Closer Weekly


New details emerge of their complex lifelong friendship.


Two years before John Lennon was shot to death in New York City, he and his onetime best friend and music partner, Paul McCartney, shared a touching phone call to mend their relationsh­ip after the bitter breakup of The Beatles. “I love the fact that in the end we made up,” says Paul. “[John] was talking about the cats, and changing the baby. We could actually talk about stuff that didn’t matter, but it did matter.”

For the pair who met in 1957, it had been a long and winding road to get there. And in a new book, Paul Du Noyer’s Conversati­ons With McCartney, Paul speaks openly about their 27-year friendship, and how their shared passion for music, complement­ary songwritin­g skills and genuine fondness for each other forged a bond that had been nearly irreparabl­y broken.

Both born in Liverpool, England, the two musicians viewed life very differentl­y. “John always wanted to jump over the cliff,” recalls Paul, 74. “I said, ‘You jump, and tell me how it is.’ That’s basically the difference in our personalit­ies.” Still, their songwritin­g partnershi­p always worked, despite their disagreeme­nts and rumors about who really wrote what. “He was a major influence on my life, as I suppose I was on his,” Paul admits. Sadly, when The Beatles started to fall apart during the filming of Let It Be, Paul’s friendship with John felt the strain, and they had “tense moments,” he says. Paul was about to release his first solo album, McCartney, and John got angry when Paul “finally blew the whistle,” by releasing a statement revealing The Beatles were over. “John was annoyed,” Paul recalls. “He told me later that he wanted to be the one who announced it.” Their friendship went from bad to worse when Paul sued The Beatles to retain ownership of his songs. He calls that period “the worst time of my life.”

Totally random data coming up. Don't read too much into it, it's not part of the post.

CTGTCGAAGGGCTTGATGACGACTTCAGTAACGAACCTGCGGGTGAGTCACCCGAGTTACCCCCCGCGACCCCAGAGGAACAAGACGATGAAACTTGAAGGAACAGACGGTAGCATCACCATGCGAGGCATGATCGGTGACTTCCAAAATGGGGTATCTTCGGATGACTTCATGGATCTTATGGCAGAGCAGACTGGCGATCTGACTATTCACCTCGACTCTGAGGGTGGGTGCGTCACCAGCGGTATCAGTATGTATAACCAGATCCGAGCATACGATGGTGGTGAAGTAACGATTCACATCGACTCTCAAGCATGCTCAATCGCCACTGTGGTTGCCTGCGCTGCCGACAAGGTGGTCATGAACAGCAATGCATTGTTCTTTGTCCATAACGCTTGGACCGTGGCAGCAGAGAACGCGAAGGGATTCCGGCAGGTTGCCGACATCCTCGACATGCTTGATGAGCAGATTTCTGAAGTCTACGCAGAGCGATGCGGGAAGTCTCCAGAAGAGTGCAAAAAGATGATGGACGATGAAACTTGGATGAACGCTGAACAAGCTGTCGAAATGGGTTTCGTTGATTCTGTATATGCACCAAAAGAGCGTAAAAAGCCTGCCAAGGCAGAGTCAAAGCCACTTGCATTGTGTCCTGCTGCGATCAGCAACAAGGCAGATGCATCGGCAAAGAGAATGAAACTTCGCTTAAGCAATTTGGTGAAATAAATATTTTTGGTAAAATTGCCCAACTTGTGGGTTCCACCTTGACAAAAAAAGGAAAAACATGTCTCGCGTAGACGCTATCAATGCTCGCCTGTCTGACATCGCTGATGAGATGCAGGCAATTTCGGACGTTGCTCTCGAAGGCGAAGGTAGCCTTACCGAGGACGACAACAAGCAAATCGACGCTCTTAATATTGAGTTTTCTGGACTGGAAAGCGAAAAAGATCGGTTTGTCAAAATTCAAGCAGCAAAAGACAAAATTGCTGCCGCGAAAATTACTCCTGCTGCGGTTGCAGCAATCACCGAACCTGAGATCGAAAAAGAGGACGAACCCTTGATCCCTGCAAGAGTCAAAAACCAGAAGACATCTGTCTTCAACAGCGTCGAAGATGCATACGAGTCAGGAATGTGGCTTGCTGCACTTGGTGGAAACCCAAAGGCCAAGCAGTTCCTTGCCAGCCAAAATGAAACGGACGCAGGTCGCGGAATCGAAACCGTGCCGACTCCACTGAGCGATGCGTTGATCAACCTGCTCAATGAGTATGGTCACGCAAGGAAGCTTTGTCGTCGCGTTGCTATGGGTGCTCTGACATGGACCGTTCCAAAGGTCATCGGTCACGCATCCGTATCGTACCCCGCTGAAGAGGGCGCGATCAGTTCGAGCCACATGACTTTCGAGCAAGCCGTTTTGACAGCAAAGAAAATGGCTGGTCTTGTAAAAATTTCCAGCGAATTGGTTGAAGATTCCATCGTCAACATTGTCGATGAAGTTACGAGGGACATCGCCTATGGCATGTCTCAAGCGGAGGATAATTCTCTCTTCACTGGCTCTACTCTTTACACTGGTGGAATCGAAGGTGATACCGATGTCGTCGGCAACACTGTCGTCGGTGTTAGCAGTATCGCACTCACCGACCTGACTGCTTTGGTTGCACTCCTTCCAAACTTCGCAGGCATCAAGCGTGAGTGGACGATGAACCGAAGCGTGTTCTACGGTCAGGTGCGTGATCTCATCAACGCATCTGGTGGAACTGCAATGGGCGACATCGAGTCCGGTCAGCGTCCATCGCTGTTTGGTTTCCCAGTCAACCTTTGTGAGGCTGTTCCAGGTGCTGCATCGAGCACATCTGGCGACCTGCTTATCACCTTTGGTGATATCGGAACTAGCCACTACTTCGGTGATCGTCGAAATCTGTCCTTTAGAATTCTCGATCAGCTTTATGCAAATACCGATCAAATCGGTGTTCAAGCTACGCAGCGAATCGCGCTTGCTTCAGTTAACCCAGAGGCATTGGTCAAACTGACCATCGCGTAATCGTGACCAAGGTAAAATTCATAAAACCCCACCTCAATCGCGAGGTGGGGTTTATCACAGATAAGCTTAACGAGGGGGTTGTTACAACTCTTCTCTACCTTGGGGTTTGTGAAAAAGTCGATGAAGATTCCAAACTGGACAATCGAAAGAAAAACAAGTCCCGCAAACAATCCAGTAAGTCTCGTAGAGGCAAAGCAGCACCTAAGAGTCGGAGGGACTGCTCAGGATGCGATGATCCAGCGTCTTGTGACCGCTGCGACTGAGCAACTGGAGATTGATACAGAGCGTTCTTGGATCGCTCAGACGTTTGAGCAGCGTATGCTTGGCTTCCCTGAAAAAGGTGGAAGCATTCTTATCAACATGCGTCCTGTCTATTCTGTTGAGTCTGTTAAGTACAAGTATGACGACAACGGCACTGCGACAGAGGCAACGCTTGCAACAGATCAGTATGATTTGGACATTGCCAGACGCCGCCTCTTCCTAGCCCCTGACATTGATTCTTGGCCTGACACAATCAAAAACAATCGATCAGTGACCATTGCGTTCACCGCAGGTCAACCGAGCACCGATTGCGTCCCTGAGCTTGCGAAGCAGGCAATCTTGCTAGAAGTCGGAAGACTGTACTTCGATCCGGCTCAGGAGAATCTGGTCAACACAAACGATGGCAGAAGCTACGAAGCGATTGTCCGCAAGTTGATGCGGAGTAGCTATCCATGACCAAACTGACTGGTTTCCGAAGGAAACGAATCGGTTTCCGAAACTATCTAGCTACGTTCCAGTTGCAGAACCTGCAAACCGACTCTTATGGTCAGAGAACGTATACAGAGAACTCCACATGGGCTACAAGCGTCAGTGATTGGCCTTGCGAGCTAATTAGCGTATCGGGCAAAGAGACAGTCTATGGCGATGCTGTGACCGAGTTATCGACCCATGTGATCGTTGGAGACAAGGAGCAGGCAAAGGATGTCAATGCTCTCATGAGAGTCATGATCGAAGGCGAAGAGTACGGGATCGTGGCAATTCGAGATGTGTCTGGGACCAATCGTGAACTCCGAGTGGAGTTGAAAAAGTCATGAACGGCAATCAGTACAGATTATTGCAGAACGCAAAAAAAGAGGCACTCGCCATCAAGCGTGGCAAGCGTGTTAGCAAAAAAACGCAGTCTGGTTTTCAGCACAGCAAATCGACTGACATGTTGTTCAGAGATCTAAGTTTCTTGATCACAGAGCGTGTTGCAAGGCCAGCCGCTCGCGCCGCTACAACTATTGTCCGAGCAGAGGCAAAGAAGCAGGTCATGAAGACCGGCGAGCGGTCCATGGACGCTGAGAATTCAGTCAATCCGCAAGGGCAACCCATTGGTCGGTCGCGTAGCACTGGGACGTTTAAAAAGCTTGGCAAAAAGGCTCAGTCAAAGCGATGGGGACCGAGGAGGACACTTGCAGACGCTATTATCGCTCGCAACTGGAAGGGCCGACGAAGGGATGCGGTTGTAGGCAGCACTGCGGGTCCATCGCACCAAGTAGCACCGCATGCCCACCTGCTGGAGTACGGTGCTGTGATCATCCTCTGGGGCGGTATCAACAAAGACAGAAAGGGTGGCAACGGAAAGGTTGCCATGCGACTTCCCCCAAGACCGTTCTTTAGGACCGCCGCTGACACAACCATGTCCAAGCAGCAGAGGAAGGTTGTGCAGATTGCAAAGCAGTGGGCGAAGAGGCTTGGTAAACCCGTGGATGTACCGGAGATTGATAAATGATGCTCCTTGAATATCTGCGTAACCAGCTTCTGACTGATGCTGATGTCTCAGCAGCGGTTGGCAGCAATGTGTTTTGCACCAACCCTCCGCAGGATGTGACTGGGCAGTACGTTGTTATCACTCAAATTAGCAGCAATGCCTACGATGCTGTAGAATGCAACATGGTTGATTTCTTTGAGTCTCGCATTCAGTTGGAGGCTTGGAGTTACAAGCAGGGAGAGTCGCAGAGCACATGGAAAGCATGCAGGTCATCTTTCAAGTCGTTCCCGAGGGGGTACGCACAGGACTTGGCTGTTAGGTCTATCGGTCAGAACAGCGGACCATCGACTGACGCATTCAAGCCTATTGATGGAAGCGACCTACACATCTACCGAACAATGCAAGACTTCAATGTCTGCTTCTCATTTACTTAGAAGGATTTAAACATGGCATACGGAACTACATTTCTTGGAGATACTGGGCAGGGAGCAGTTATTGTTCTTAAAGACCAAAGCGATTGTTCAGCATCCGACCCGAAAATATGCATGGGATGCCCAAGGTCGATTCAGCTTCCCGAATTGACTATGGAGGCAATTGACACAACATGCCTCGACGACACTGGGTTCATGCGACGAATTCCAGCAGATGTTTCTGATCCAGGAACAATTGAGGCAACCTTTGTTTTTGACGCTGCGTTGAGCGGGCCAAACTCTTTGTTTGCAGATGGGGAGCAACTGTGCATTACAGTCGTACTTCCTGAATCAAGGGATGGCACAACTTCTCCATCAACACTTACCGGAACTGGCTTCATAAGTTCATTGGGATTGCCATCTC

In the years that followed, John and Paul wrote songs both bitter and sweet about each other, and things were never the same — until that 1978 phone call. “I loved that,” Paul says. “It was like we’d got back to where we’d been when we were kids.” — Lisa Chambers

“I got into the Quarrymen,” Paul says of John’s early band. “And we got into the [music] scene.” “The truth is that we were missing each other.” — Paul

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me of John, they’re not John,”
Paul says of working with other musicians since Lennon’s death.
“No matter how anyone reminds me of John, they’re not John,” Paul says of working with other musicians since Lennon’s death.
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